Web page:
28 October, 2007
At Yathe-taung, we paid 1,300 kyat (US$ 1.20) for bus and arrived back to the base camp. I was quite hungry by that time but I was also running low on money so could only had oiled rice with fried egg.
On the way back, I had some questions popping up in my mind about the trip and Kyaikhtiyo. I couldn’t find the answers. If any of you could answer these questions, please let all of us know.
1. In Kyaikhtiyo legend, it was said that the pagoda was built on the rock which resembles the head of the Tissa Hermit, and thus called Kyaikhtiyo in Mon, meaning that “which was carried over the Hermit’s head”. I tried to look at the head, but could not find any resemblance to the head. I then tried to find the statue of the Tissa Hermit, but his head in the statue was nowhere near the rock. Finally, I realized that by the time they found the head, the hermit was already in his death bed, lying down. Then the head of a lying down person would resemble the rock.
2. Near the entrance of Kyaikhtiyo, there was a shrine where a statue of Princess Shwe Nan Kyin was kept and worshipped. In legend, Princess Shwe Nan Kyin passed away at that place and was instantly transformed into a rock statue. I don’t want to say anything about this legend, but how comes now there were three other rock statues? According to legend, there were more than three people around her when she died. Only one, Shwe Nan Kyin, was turned into rock, but now there were four statues there.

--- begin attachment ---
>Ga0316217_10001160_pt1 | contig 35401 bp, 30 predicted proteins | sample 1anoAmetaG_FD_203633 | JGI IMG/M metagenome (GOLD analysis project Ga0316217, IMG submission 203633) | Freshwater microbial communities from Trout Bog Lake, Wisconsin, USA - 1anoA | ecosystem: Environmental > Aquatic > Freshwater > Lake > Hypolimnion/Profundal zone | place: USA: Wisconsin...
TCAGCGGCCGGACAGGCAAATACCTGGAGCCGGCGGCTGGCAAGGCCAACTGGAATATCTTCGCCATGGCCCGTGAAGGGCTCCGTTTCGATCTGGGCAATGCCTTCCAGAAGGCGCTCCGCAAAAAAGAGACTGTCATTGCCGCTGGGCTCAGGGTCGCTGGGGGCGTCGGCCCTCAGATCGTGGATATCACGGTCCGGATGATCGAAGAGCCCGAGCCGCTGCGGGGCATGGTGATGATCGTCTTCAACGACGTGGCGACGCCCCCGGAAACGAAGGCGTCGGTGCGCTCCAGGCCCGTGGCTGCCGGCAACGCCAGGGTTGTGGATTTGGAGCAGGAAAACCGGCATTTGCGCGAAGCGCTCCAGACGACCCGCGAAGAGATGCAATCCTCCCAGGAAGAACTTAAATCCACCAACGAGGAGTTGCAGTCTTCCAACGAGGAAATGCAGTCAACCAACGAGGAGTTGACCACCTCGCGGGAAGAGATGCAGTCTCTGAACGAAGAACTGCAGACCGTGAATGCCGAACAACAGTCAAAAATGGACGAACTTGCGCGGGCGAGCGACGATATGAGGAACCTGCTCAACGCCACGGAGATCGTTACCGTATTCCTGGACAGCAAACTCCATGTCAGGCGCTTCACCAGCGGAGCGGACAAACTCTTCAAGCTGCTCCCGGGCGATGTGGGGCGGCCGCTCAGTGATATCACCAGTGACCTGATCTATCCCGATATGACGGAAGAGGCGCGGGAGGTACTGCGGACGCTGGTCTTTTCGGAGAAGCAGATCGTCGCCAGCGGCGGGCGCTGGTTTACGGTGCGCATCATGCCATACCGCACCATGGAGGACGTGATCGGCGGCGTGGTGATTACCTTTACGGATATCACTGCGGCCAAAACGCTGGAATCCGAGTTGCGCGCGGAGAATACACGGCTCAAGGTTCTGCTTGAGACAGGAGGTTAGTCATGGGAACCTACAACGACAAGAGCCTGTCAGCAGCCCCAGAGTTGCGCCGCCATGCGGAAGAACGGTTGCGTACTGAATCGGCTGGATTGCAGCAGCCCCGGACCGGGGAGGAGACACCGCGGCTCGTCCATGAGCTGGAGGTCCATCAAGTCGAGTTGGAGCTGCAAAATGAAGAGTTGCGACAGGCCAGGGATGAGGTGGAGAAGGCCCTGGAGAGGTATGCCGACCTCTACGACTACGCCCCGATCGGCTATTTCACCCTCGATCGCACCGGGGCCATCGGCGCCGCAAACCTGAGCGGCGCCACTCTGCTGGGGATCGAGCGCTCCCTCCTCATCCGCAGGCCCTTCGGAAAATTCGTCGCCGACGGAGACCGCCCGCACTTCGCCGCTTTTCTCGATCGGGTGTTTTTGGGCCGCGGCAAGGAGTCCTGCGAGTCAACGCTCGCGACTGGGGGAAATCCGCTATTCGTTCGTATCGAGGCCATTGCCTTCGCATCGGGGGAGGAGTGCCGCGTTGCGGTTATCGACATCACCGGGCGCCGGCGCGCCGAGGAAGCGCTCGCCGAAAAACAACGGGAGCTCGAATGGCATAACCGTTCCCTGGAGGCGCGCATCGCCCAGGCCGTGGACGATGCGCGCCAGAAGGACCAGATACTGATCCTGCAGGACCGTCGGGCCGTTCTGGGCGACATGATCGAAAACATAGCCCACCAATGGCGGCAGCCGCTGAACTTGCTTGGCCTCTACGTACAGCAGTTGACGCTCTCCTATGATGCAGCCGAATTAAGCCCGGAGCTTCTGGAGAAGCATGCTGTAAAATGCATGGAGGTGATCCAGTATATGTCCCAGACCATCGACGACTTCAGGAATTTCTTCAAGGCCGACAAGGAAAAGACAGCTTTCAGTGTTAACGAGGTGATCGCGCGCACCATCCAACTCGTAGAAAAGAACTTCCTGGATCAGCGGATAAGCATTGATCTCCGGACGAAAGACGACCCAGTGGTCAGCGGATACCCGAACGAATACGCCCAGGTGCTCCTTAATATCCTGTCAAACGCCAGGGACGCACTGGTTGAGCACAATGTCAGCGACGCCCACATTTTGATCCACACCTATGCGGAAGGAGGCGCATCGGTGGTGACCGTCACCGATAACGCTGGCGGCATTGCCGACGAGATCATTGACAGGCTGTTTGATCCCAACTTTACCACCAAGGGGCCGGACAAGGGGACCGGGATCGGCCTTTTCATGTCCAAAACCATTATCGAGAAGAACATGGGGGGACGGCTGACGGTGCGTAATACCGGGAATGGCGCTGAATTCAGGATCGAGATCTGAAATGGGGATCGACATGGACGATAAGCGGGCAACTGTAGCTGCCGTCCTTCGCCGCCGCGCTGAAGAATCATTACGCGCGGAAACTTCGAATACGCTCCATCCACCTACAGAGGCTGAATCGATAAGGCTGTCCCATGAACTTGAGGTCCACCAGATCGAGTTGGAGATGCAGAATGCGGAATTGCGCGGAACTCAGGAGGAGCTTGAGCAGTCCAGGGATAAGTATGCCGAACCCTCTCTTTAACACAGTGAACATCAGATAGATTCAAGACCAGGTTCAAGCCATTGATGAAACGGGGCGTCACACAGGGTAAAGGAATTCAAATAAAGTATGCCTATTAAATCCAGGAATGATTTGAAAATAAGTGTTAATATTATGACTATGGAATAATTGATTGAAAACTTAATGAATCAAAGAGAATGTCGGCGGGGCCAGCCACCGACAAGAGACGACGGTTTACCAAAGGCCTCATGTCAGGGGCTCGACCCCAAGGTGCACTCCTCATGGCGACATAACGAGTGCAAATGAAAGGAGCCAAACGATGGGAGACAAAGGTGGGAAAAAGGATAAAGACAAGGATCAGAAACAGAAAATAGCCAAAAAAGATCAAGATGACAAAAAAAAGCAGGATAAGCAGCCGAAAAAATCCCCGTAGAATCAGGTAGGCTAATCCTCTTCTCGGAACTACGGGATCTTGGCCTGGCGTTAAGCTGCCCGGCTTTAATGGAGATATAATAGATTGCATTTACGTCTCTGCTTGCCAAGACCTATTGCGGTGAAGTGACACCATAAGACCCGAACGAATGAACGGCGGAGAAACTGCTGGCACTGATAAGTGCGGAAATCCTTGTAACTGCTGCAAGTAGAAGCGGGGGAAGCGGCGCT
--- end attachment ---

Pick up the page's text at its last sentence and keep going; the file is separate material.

3. According to mouth history, the rock was one of those lifted out of the sea bed by Indra (Sakra or King of celestial beings). Around Kyaikhtiyo, I saw more than 50 similar stones, although not as big as this one. I was wondering if all these were salvaged by Indra. So I tried to find out about is in Kyaikhtiyo history books. In one book, it was said that the mountain where Kyaikhtiyo was situated was called “Doe-kha-maw-kh-tun-ga-line” in Mon language, meaning Mountain with many rocks.
4. I found quite a number of hermits around Kyaikhtiyo. According to Theravada Buddhism, hermits were considered outside of Buddhism. I could not think why these hermits want to be outside of Buddhism although there is flourishing Buddhism in Myanmar. Before Buddhism, there was no Monk (Buddhist monk). Only hermits exist. Tissa Hermit, according to Kyaikhtiyo Legend, met Lord Buddha but did not become a monk. That meant he did not become a Buddhist.
5. At the main entrance of Kyaikthiyo, in order to protect Myanmar cultural value, only women wearing longyi (sarong) were allowed to enter the pagoda. However, many girls just wrap longyi above the jeans. This was quite ugly and ridiculous. I was just wondering whether this really was culturally Myanmar.
6. There was a sign at the entrance on which was written down “No entrance for those wearing shorts, socks, sleeveless, earrings (for males) and long hair (for males)”. I could understand “shorts, socks and sleeveless”, but when I saw the statue of King Tissa Dama Siha Raj who built Kyaikhtiyo, I thought if he ever saw this sign board, the one who wrote down will be beheaded. Why? Because he was wearing a pair of big earrings and with long hair. Why you don’t let him come inside?
Original article in Burmese at PK’s Blog